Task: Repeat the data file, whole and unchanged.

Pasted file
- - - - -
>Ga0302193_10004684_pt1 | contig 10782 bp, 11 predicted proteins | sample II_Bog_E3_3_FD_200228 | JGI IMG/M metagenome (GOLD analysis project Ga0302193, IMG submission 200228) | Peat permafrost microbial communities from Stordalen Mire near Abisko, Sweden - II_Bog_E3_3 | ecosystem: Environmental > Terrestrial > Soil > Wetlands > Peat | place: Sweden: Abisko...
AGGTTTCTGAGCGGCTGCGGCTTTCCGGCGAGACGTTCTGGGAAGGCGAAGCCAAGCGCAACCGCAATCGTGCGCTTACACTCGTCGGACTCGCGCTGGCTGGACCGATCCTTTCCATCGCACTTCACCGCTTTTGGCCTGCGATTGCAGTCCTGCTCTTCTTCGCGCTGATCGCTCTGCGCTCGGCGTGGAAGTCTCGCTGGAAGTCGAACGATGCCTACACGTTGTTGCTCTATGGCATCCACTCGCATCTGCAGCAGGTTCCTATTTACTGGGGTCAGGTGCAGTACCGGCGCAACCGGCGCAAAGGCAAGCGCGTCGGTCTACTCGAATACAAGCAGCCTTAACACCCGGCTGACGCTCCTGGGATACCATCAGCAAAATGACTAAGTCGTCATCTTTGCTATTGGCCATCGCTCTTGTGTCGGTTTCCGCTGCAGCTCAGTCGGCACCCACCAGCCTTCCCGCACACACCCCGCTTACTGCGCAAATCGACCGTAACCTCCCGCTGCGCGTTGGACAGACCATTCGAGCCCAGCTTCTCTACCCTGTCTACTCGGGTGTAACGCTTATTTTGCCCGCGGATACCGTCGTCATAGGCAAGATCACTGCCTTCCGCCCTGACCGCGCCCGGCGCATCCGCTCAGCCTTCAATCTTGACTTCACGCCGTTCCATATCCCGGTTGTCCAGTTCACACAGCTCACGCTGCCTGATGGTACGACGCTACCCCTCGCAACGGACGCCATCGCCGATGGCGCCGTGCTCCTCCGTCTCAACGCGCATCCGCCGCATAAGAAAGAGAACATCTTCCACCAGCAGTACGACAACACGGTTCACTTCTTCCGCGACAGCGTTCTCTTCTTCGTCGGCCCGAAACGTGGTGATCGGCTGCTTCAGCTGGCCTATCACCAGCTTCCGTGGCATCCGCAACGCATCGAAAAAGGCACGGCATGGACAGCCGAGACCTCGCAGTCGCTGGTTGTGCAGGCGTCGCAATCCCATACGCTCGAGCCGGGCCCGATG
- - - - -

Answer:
>Ga0302193_10004684_pt1 | contig 10782 bp, 11 predicted proteins | sample II_Bog_E3_3_FD_200228 | JGI IMG/M metagenome (GOLD analysis project Ga0302193, IMG submission 200228) | Peat permafrost microbial communities from Stordalen Mire near Abisko, Sweden - II_Bog_E3_3 | ecosystem: Environmental > Terrestrial > Soil > Wetlands > Peat | place: Sweden: Abisko...
AGGTTTCTGAGCGGCTGCGGCTTTCCGGCGAGACGTTCTGGGAAGGCGAAGCCAAGCGCAACCGCAATCGTGCGCTTACACTCGTCGGACTCGCGCTGGCTGGACCGATCCTTTCCATCGCACTTCACCGCTTTTGGCCTGCGATTGCAGTCCTGCTCTTCTTCGCGCTGATCGCTCTGCGCTCGGCGTGGAAGTCTCGCTGGAAGTCGAACGATGCCTACACGTTGTTGCTCTATGGCATCCACTCGCATCTGCAGCAGGTTCCTATTTACTGGGGTCAGGTGCAGTACCGGCGCAACCGGCGCAAAGGCAAGCGCGTCGGTCTACTCGAATACAAGCAGCCTTAACACCCGGCTGACGCTCCTGGGATACCATCAGCAAAATGACTAAGTCGTCATCTTTGCTATTGGCCATCGCTCTTGTGTCGGTTTCCGCTGCAGCTCAGTCGGCACCCACCAGCCTTCCCGCACACACCCCGCTTACTGCGCAAATCGACCGTAACCTCCCGCTGCGCGTTGGACAGACCATTCGAGCCCAGCTTCTCTACCCTGTCTACTCGGGTGTAACGCTTATTTTGCCCGCGGATACCGTCGTCATAGGCAAGATCACTGCCTTCCGCCCTGACCGCGCCCGGCGCATCCGCTCAGCCTTCAATCTTGACTTCACGCCGTTCCATATCCCGGTTGTCCAGTTCACACAGCTCACGCTGCCTGATGGTACGACGCTACCCCTCGCAACGGACGCCATCGCCGATGGCGCCGTGCTCCTCCGTCTCAACGCGCATCCGCCGCATAAGAAAGAGAACATCTTCCACCAGCAGTACGACAACACGGTTCACTTCTTCCGCGACAGCGTTCTCTTCTTCGTCGGCCCGAAACGTGGTGATCGGCTGCTTCAGCTGGCCTATCACCAGCTTCCGTGGCATCCGCAACGCATCGAAAAAGGCACGGCATGGACAGCCGAGACCTCGCAGTCGCTGGTTGTGCAGGCGTCGCAATCCCATACGCTCGAGCCGGGCCCGATG